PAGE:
Testing for a Relationship Between 2 Categorical Variables

# Testing for a Relationship Between 2 Categorical Variables

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## Testing for a Relationship Between 2 Categorical Variables

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1. Testing for a Relationship Between 2 Categorical Variables The Chi-Square Test …

2. Rel’nship between owning a bike and having a significant other? Rows: Bike Columns: SigOther No Yes All No 37 27 64 57.81 42.19 100.00 Yes 10 18 28 35.71 64.29 100.00 All 47 45 92 51.09 48.91 100.00 Cell Contents -- Count % of Row

3. Our Hypotheses • If there is no relationship, we’d expect the percentages (proportions) in each group to be equal. So: • H0: There is no relationship between owning a bike and having a significant other. Or, pN = pY. • HA: There is a relationship. Or, pN pY.

4. What would the table look like if there was no relationship? Rows: Bike Columns: SigOther No Yes All No 37 27 64 Yes 10 18 28 All 47 45 92 Cell Contents -- Observed Counts 45/92, or 48.9%, would have an SO regardless of owning a bike. 64-31.3 32.7 31.3 So, 0.489(64), or 31.3, non-bikers would have SO. 14.3 13.7 28-13.7 And, 0.489(28), or 13.7, bikers would have SO. ExpectedCounts

5. Calculate (observed - expected)2/expected for each of the cells. Are observed counts very different from expected counts? For first cell: (37 - 32.7)2/32.7 = 0.565 For second cell: (27 - 31.3)2/31.3 = 0.591 For third cell: (10 - 14.3)2/14.3 = 1.293 For fourth cell: (18 - 13.7)2/13.7 = 1.350

6. Add up the resulting quantities to get the value of the “chi-square statistic” for the table. Are observed counts very different from expected counts? Chi-square statistic = 0.565 + 0.591 + 1.293 + 1.350 = 3.80 If the chi-square statistic is large, then the observed counts are very different than the counts we’d expect to get if there is no relationship.

7. The P-value • How likely is it that we’d get a chi-square statistic as large as we did if the proportions are equal? • The chi-square statistic follows the chi-square distribution with (r-1)(c-1) degrees of freedom, where r and c are the number of rows and columns, respectively, in the table. • We’ll let Minitab calculate the P-value.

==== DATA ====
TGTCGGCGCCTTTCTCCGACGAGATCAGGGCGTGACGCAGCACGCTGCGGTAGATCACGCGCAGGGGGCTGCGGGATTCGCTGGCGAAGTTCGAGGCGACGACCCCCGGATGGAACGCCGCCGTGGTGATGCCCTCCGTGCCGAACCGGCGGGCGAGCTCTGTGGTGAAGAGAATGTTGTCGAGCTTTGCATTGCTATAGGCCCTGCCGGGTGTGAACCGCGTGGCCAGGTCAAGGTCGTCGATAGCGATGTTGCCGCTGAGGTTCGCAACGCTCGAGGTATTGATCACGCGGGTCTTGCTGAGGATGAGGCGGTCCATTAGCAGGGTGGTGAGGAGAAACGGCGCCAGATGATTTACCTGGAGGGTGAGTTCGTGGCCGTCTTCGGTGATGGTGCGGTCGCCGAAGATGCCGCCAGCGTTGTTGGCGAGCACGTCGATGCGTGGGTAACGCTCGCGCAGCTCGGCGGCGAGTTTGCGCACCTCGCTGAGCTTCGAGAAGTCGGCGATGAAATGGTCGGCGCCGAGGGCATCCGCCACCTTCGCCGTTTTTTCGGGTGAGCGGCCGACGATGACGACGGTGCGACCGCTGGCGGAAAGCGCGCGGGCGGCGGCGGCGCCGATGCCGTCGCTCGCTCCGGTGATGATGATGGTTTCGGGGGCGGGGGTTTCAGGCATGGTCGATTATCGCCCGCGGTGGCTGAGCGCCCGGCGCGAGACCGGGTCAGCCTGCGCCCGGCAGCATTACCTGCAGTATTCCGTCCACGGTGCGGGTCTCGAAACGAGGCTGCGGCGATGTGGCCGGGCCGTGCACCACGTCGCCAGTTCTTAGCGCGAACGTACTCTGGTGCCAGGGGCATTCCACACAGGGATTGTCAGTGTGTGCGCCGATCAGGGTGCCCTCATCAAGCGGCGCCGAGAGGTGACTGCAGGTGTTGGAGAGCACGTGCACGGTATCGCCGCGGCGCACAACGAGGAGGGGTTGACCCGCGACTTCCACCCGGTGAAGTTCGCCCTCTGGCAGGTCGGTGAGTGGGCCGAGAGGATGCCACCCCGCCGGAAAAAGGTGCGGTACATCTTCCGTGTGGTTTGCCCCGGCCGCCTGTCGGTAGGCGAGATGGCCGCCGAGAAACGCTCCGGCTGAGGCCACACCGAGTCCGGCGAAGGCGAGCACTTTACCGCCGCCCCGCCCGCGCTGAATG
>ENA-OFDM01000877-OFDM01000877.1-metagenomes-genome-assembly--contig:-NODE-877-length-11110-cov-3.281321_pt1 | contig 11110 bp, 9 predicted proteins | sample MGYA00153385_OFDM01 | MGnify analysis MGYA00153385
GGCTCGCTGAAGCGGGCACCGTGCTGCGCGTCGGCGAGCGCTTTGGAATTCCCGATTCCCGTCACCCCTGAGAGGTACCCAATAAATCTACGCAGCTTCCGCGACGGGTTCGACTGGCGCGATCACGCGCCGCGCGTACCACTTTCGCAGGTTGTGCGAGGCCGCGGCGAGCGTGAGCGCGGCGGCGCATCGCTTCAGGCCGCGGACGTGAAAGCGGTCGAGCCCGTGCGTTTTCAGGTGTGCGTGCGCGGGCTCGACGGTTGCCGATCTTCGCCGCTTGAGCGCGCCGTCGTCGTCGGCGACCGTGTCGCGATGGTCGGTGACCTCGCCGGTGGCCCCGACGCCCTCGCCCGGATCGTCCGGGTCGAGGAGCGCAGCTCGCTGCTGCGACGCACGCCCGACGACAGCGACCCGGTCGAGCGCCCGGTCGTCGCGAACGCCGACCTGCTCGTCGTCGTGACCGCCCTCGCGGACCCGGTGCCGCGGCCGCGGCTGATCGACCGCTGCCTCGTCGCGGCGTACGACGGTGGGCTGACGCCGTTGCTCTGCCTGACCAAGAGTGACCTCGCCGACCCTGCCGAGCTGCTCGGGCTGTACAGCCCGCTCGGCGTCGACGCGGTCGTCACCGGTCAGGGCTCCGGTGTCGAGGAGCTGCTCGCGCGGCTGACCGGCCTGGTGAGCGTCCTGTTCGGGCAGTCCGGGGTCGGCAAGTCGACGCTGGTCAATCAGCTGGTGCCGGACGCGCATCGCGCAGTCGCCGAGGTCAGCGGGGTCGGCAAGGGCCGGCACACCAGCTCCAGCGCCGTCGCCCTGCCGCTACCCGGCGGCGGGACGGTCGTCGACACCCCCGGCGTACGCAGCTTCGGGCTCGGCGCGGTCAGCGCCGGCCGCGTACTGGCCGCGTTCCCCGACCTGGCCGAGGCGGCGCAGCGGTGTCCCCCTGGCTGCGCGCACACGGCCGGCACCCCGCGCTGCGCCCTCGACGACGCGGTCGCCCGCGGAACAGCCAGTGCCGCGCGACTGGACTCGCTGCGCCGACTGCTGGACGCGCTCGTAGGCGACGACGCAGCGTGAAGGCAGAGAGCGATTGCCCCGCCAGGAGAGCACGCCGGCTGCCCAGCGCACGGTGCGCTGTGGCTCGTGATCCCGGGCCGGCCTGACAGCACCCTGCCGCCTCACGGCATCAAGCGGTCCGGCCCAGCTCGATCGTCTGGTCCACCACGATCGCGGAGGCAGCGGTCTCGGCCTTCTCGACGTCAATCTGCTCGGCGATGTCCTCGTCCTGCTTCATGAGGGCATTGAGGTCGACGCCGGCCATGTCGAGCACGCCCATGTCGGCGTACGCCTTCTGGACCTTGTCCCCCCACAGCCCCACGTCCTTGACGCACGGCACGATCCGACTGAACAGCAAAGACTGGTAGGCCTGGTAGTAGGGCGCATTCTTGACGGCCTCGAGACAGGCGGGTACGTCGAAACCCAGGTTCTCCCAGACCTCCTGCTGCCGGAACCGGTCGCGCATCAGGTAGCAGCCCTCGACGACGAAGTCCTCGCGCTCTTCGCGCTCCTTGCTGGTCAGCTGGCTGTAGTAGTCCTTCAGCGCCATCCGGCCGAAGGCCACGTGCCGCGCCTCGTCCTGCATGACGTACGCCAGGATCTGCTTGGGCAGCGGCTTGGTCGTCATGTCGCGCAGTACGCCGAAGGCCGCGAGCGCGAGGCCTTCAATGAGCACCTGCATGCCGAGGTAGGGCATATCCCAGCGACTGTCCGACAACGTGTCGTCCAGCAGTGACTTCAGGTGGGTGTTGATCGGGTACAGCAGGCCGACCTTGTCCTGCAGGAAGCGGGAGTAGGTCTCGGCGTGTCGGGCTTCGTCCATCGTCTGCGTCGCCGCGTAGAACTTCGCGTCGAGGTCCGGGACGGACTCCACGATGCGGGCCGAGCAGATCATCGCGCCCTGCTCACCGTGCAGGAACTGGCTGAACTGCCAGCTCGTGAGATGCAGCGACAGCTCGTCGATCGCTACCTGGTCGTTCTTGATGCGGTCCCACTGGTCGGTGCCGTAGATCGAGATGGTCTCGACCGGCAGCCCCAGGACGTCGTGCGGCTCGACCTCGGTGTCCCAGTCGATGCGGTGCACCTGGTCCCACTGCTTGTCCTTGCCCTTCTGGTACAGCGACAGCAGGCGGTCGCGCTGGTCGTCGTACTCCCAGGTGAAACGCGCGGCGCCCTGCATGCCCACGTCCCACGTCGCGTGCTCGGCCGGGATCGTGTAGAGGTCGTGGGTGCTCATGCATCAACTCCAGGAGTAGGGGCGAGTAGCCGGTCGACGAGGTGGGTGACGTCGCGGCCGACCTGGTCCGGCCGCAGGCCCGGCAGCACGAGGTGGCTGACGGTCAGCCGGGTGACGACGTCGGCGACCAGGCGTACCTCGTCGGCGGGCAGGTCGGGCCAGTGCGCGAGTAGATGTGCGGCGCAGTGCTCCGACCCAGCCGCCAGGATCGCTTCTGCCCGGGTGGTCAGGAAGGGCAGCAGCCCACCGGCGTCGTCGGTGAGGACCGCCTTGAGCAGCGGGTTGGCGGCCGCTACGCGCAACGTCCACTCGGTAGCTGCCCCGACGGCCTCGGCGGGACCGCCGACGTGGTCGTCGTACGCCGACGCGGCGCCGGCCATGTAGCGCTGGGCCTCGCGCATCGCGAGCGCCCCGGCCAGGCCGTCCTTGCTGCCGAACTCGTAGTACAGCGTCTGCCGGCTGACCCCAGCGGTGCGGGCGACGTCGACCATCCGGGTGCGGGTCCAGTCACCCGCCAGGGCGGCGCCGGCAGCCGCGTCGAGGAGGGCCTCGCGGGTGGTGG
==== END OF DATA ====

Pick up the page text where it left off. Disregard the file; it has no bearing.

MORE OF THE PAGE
8. Rel’nship between owning a bike and having a significant other? Rows: Bike Columns: SigOther No Yes All No 37 27 64 32.70 31.30 64.00 Yes 10 18 28 14.30 13.70 28.00 All 47 45 92 47.00 45.00 92.00 Chi-Square = 3.807, DF = 1, P-Value = 0.051 Cell Contents -- Count Exp Freq DF= (2-1)(2-1) = 1

9. Chi-Square Test in Minitab when data are notsummarized • Select Stat >> Tables >> Cross Tabulation • Select two Classification Variables. The first (second) variable you select will be the row (column) variable. • Under Display, select what you want shown--perhaps, counts and row percents. • Click on box labeled Chi-Square Analysis. • Select OK.

10. Chi-Square Test in Minitab when data are summarized • Enter observed counts in table format. • Select Stat >> Tables >> Chi-Square Test • Specify the columns containing the table. • Select OK.

11. Miscellaneous issues • Relationship of chi-square test to Z test • Significant relationships not necessarily true relationships. • Assumptions

12. Rel’nship between owning a bike and having a significant other? Success = Having Significant Other Bike X N Sample p No 27 64 0.421875 Yes 18 28 0.642857 Estimate for p(No) - p(Yes): -0.220982 95% CI for p(No) - p(Yes): (-0.435780, -0.00618412) Test for p(No) - p(Yes) = 0 (vs not = 0): Z = -1.95 P-Value = 0.051

13. Relationship between Z test and chi-square test • Two-tailed Z-test for two proportions (using a pooled estimate of p) and a chi-square test for a 2-by-2 table will give exactly same P-value. • Use Z-test for one-tailed tests (to see if one proportion is larger than other.) • Use chi-square test for two-tailed tests and for larger than 2-by-2 tables.

14. Rel’nship between owning bike and having a significant other? Rows: bike Columns: steady No Yes All No 67 49 116 57.76 42.24 100.00 Yes 33 26 59 55.93 44.07 100.00 All 100 75 175 57.14 42.86 100.00 100 75 175 Chi-Square = 0.053, DF = 1, P-Value = 0.817 Cell Contents -- Count % of Row Using Fall 1998 data, conclude no relationship.

15. If test suggests relationship exists... • Is there a reasonable explanation for a relationship? • If not, consider possibility of having made a Type I error. • If so, collect data on another random sample and see if new data suggest relationship. If so, start believing it … but still go collect more data …

16. Ah, those darn assumptions ... • P-value will only be accurate if you have large enough sample. • “Large enough” here means: • no cells have an expected count less than 1 • no more than 20% of the cells have an expected count less than 5 (in a 2-by-2, means no cells). • Minitab will print a warning if assumptions are violated.